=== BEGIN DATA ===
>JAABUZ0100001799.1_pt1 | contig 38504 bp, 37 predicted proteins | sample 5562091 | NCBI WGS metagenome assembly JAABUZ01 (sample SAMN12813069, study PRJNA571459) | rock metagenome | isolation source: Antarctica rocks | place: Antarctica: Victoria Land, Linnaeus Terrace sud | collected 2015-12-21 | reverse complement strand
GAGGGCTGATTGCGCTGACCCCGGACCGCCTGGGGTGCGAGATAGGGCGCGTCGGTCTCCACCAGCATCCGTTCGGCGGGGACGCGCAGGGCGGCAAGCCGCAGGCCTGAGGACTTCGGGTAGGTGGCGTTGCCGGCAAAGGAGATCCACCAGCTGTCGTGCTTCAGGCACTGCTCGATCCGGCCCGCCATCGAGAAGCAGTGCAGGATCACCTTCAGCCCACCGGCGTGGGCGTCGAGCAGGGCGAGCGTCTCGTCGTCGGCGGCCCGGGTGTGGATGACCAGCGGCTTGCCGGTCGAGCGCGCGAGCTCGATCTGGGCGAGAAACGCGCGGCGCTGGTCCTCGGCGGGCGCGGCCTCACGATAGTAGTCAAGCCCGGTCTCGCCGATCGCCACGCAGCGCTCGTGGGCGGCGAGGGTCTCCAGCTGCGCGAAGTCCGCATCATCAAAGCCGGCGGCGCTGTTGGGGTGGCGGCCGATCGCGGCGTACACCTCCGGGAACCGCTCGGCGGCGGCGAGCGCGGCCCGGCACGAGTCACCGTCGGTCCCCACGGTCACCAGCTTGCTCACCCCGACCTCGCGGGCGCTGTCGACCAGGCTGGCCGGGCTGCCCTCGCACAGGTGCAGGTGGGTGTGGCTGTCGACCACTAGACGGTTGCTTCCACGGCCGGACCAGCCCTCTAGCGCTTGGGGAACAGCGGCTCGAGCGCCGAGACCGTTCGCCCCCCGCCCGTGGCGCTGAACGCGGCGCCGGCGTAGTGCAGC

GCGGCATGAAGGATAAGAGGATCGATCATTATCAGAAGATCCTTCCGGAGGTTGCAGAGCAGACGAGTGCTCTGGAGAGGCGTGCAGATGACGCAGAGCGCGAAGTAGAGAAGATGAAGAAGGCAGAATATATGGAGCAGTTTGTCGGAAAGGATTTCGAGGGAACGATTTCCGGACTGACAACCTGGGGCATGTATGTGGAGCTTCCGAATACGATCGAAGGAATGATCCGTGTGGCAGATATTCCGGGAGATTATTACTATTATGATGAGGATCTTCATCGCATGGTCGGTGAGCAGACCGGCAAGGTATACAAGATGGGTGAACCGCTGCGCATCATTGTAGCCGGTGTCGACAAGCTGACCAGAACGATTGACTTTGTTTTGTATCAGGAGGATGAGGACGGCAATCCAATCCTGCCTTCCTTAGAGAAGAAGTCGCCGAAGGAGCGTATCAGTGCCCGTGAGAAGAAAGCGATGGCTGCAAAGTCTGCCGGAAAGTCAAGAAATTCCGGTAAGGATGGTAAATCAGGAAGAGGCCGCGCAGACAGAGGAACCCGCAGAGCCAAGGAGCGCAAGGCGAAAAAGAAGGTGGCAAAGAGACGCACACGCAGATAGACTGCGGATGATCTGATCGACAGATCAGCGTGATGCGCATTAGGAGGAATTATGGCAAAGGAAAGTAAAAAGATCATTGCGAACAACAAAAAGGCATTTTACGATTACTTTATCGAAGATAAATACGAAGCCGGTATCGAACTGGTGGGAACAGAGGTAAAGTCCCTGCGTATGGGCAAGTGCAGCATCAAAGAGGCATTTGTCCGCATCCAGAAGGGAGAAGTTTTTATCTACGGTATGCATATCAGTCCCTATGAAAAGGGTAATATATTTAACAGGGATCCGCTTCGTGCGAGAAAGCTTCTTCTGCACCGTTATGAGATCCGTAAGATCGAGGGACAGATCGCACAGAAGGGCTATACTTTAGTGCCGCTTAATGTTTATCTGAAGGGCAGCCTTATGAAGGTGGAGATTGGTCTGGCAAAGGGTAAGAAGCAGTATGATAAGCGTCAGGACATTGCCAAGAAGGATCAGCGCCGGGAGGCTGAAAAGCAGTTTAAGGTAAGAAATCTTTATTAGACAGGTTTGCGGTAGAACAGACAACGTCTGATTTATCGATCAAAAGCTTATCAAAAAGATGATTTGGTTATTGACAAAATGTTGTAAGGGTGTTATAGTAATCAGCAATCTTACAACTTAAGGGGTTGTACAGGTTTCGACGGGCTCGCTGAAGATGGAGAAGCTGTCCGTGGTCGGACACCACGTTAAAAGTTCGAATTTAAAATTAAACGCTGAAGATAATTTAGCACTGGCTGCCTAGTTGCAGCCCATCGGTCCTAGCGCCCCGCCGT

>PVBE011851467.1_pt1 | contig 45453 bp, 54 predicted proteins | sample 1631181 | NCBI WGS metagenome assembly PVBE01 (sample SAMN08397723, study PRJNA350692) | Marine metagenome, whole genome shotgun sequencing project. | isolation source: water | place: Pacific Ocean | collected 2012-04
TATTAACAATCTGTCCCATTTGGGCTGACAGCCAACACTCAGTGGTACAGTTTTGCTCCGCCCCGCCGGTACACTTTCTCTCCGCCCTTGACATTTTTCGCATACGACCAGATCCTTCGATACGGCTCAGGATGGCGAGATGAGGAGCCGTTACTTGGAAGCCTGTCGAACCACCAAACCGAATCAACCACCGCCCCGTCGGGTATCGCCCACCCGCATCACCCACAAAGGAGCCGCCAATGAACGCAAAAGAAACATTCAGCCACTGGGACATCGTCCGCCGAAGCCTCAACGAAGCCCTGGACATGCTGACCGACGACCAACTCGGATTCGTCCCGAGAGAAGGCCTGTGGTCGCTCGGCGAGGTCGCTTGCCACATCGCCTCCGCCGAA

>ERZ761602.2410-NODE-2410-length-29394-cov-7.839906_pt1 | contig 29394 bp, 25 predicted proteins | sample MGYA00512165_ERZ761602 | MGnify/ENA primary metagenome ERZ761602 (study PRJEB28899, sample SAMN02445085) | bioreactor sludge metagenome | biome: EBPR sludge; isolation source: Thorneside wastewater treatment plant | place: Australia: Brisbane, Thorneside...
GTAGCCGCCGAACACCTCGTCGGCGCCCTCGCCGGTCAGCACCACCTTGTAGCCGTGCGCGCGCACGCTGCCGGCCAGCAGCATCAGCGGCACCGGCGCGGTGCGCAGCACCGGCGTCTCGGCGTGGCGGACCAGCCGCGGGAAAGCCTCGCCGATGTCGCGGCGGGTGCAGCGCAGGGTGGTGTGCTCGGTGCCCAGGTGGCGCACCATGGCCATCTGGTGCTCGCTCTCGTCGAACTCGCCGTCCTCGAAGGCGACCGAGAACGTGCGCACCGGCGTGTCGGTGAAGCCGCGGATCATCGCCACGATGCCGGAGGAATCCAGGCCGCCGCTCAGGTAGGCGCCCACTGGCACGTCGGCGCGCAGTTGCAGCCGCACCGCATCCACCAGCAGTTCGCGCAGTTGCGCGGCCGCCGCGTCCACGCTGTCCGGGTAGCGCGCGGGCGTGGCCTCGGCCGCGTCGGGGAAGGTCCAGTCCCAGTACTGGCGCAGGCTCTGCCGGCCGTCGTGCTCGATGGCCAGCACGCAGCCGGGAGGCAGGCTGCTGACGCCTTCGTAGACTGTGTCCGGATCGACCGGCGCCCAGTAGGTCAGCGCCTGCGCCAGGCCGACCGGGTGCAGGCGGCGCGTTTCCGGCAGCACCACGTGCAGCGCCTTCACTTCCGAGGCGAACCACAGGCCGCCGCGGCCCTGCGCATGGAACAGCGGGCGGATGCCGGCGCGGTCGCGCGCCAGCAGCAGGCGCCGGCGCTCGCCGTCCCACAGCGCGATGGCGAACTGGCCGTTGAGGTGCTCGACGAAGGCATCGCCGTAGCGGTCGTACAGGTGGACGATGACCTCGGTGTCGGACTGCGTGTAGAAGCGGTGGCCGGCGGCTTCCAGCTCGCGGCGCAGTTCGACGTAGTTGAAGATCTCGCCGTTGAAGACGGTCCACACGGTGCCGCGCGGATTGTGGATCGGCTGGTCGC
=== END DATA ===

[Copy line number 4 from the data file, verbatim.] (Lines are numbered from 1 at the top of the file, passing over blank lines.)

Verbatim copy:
>PVBE011851467.1_pt1 | contig 45453 bp, 54 predicted proteins | sample 1631181 | NCBI WGS metagenome assembly PVBE01 (sample SAMN08397723, study PRJNA350692) | Marine metagenome, whole genome shotgun sequencing project. | isolation source: water | place: Pacific Ocean | collected 2012-04